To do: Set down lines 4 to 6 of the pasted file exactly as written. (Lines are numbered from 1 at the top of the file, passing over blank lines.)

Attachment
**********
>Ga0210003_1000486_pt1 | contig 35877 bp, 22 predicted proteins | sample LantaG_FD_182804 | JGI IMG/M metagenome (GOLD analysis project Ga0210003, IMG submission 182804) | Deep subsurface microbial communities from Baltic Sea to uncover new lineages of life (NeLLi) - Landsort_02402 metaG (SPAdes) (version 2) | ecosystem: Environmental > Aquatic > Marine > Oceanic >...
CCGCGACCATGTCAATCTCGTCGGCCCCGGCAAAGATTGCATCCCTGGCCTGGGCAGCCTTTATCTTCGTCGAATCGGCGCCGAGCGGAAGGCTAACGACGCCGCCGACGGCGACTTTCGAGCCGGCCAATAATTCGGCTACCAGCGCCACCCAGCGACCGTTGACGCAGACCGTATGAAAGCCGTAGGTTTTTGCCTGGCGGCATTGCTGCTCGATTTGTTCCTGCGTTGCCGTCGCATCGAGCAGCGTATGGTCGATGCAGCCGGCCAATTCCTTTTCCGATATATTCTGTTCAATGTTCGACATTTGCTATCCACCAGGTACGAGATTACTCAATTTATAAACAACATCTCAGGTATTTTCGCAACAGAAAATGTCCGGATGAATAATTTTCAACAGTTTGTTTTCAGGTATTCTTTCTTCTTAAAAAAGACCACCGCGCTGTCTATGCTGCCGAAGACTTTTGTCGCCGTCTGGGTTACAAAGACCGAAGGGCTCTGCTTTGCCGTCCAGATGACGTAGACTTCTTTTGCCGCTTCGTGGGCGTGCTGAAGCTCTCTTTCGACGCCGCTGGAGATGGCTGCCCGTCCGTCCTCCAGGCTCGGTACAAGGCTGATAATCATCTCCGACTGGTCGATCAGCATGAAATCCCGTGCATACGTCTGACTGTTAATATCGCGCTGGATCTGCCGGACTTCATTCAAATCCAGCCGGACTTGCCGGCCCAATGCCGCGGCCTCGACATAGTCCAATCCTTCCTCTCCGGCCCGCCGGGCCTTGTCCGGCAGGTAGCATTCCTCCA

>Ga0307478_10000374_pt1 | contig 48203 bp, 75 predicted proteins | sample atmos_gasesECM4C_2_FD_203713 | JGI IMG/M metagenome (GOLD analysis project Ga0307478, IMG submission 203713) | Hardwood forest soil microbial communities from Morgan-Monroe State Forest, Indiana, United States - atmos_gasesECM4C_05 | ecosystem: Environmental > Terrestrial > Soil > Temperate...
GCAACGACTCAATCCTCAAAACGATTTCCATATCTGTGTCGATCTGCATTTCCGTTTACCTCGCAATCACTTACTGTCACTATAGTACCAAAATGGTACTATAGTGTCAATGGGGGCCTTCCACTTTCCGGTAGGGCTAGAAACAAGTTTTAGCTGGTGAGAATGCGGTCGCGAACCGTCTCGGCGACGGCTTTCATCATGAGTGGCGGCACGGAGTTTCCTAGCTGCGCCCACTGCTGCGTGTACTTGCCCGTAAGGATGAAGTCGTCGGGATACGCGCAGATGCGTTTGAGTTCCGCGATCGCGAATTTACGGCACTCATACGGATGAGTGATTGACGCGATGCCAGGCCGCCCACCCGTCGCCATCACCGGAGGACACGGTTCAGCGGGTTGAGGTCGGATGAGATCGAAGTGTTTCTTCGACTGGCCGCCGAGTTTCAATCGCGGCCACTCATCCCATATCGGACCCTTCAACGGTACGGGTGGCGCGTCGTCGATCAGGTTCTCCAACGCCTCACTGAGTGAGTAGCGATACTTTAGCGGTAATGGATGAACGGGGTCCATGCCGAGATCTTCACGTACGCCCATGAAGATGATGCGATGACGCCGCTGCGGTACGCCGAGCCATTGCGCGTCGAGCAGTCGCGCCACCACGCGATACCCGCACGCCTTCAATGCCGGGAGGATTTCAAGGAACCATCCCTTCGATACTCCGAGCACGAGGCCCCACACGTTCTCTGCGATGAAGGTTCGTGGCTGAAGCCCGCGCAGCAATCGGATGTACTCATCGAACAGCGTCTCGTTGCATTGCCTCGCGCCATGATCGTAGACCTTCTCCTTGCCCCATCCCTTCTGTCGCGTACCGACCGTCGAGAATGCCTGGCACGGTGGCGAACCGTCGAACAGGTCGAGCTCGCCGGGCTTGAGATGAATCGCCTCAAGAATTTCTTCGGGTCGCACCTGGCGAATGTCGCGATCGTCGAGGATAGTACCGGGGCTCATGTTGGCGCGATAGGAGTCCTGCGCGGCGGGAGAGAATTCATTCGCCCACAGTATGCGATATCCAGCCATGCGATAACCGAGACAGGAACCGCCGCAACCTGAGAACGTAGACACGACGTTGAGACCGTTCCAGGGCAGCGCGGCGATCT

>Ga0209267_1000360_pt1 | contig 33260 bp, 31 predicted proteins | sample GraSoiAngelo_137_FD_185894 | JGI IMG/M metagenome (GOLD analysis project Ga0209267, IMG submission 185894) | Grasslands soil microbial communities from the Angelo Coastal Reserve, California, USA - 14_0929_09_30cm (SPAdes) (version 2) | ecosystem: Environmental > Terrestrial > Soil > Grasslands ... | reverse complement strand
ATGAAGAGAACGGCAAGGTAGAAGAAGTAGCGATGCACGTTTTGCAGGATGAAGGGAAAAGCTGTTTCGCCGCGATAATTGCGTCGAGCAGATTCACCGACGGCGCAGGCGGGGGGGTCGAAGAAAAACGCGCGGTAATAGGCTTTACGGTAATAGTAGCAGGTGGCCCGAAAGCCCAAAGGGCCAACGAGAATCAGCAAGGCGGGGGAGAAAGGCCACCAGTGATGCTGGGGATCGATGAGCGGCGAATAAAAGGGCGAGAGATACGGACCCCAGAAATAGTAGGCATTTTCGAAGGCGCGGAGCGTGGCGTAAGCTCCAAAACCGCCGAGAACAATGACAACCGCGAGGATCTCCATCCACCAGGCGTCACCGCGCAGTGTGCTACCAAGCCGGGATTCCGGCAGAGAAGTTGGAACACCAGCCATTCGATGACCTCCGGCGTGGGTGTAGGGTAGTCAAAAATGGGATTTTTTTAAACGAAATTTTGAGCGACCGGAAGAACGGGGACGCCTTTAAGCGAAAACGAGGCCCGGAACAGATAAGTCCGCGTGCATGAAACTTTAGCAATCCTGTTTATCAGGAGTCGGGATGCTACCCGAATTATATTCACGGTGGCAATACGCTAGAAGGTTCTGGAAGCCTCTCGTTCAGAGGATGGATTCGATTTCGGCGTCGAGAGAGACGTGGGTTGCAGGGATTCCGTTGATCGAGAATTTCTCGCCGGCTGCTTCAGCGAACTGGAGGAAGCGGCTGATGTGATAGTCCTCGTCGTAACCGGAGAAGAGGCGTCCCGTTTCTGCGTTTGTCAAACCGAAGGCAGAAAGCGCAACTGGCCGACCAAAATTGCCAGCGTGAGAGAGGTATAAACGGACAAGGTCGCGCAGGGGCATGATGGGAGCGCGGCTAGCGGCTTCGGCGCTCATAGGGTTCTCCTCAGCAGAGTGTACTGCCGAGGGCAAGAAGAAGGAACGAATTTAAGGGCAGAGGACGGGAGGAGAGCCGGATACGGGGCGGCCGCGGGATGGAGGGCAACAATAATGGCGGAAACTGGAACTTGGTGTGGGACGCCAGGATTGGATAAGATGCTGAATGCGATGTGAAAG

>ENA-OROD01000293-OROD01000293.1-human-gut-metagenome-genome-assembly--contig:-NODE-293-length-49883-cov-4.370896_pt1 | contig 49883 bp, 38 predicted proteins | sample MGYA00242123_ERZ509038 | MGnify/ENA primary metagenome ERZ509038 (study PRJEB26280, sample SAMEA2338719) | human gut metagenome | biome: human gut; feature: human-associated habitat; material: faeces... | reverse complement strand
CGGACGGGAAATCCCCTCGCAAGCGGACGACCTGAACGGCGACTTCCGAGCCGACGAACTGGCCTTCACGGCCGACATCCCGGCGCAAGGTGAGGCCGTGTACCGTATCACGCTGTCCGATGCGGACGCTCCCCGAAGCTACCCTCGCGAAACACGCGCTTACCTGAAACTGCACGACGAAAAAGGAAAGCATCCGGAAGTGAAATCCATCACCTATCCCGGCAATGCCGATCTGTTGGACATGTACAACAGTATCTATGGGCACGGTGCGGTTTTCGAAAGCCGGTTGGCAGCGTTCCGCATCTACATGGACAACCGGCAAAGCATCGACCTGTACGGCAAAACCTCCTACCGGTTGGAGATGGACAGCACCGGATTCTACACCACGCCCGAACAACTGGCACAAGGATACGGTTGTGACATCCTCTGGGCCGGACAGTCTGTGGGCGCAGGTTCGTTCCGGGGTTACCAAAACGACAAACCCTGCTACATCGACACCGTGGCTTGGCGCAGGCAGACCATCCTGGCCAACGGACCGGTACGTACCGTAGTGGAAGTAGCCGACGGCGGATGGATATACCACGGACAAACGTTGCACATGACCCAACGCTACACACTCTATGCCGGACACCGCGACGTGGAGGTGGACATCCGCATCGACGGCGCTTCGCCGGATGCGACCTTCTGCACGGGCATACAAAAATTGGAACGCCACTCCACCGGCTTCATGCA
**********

GCAACGACTCAATCCTCAAAACGATTTCCATATCTGTGTCGATCTGCATTTCCGTTTACCTCGCAATCACTTACTGTCACTATAGTACCAAAATGGTACTATAGTGTCAATGGGGGCCTTCCACTTTCCGGTAGGGCTAGAAACAAGTTTTAGCTGGTGAGAATGCGGTCGCGAACCGTCTCGGCGACGGCTTTCATCATGAGTGGCGGCACGGAGTTTCCTAGCTGCGCCCACTGCTGCGTGTACTTGCCCGTAAGGATGAAGTCGTCGGGATACGCGCAGATGCGTTTGAGTTCCGCGATCGCGAATTTACGGCACTCATACGGATGAGTGATTGACGCGATGCCAGGCCGCCCACCCGTCGCCATCACCGGAGGACACGGTTCAGCGGGTTGAGGTCGGATGAGATCGAAGTGTTTCTTCGACTGGCCGCCGAGTTTCAATCGCGGCCACTCATCCCATATCGGACCCTTCAACGGTACGGGTGGCGCGTCGTCGATCAGGTTCTCCAACGCCTCACTGAGTGAGTAGCGATACTTTAGCGGTAATGGATGAACGGGGTCCATGCCGAGATCTTCACGTACGCCCATGAAGATGATGCGATGACGCCGCTGCGGTACGCCGAGCCATTGCGCGTCGAGCAGTCGCGCCACCACGCGATACCCGCACGCCTTCAATGCCGGGAGGATTTCAAGGAACCATCCCTTCGATACTCCGAGCACGAGGCCCCACACGTTCTCTGCGATGAAGGTTCGTGGCTGAAGCCCGCGCAGCAATCGGATGTACTCATCGAACAGCGTCTCGTTGCATTGCCTCGCGCCATGATCGTAGACCTTCTCCTTGCCCCATCCCTTCTGTCGCGTACCGACCGTCGAGAATGCCTGGCACGGTGGCGAACCGTCGAACAGGTCGAGCTCGCCGGGCTTGAGATGAATCGCCTCAAGAATTTCTTCGGGTCGCACCTGGCGAATGTCGCGATCGTCGAGGATAGTACCGGGGCTCATGTTGGCGCGATAGGAGTCCTGCGCGGCGGGAGAGAATTCATTCGCCCACAGTATGCGATATCCAGCCATGCGATAACCGAGACAGGAACCGCCGCAACCTGAGAACGTAGACACGACGTTGAGACCGTTCCAGGGCAGCGCGGCGATCT

>Ga0209267_1000360_pt1 | contig 33260 bp, 31 predicted proteins | sample GraSoiAngelo_137_FD_185894 | JGI IMG/M metagenome (GOLD analysis project Ga0209267, IMG submission 185894) | Grasslands soil microbial communities from the Angelo Coastal Reserve, California, USA - 14_0929_09_30cm (SPAdes) (version 2) | ecosystem: Environmental > Terrestrial > Soil > Grasslands ... | reverse complement strand
ATGAAGAGAACGGCAAGGTAGAAGAAGTAGCGATGCACGTTTTGCAGGATGAAGGGAAAAGCTGTTTCGCCGCGATAATTGCGTCGAGCAGATTCACCGACGGCGCAGGCGGGGGGGTCGAAGAAAAACGCGCGGTAATAGGCTTTACGGTAATAGTAGCAGGTGGCCCGAAAGCCCAAAGGGCCAACGAGAATCAGCAAGGCGGGGGAGAAAGGCCACCAGTGATGCTGGGGATCGATGAGCGGCGAATAAAAGGGCGAGAGATACGGACCCCAGAAATAGTAGGCATTTTCGAAGGCGCGGAGCGTGGCGTAAGCTCCAAAACCGCCGAGAACAATGACAACCGCGAGGATCTCCATCCACCAGGCGTCACCGCGCAGTGTGCTACCAAGCCGGGATTCCGGCAGAGAAGTTGGAACACCAGCCATTCGATGACCTCCGGCGTGGGTGTAGGGTAGTCAAAAATGGGATTTTTTTAAACGAAATTTTGAGCGACCGGAAGAACGGGGACGCCTTTAAGCGAAAACGAGGCCCGGAACAGATAAGTCCGCGTGCATGAAACTTTAGCAATCCTGTTTATCAGGAGTCGGGATGCTACCCGAATTATATTCACGGTGGCAATACGCTAGAAGGTTCTGGAAGCCTCTCGTTCAGAGGATGGATTCGATTTCGGCGTCGAGAGAGACGTGGGTTGCAGGGATTCCGTTGATCGAGAATTTCTCGCCGGCTGCTTCAGCGAACTGGAGGAAGCGGCTGATGTGATAGTCCTCGTCGTAACCGGAGAAGAGGCGTCCCGTTTCTGCGTTTGTCAAACCGAAGGCAGAAAGCGCAACTGGCCGACCAAAATTGCCAGCGTGAGAGAGGTATAAACGGACAAGGTCGCGCAGGGGCATGATGGGAGCGCGGCTAGCGGCTTCGGCGCTCATAGGGTTCTCCTCAGCAGAGTGTACTGCCGAGGGCAAGAAGAAGGAACGAATTTAAGGGCAGAGGACGGGAGGAGAGCCGGATACGGGGCGGCCGCGGGATGGAGGGCAACAATAATGGCGGAAACTGGAACTTGGTGTGGGACGCCAGGATTGGATAAGATGCTGAATGCGATGTGAAAG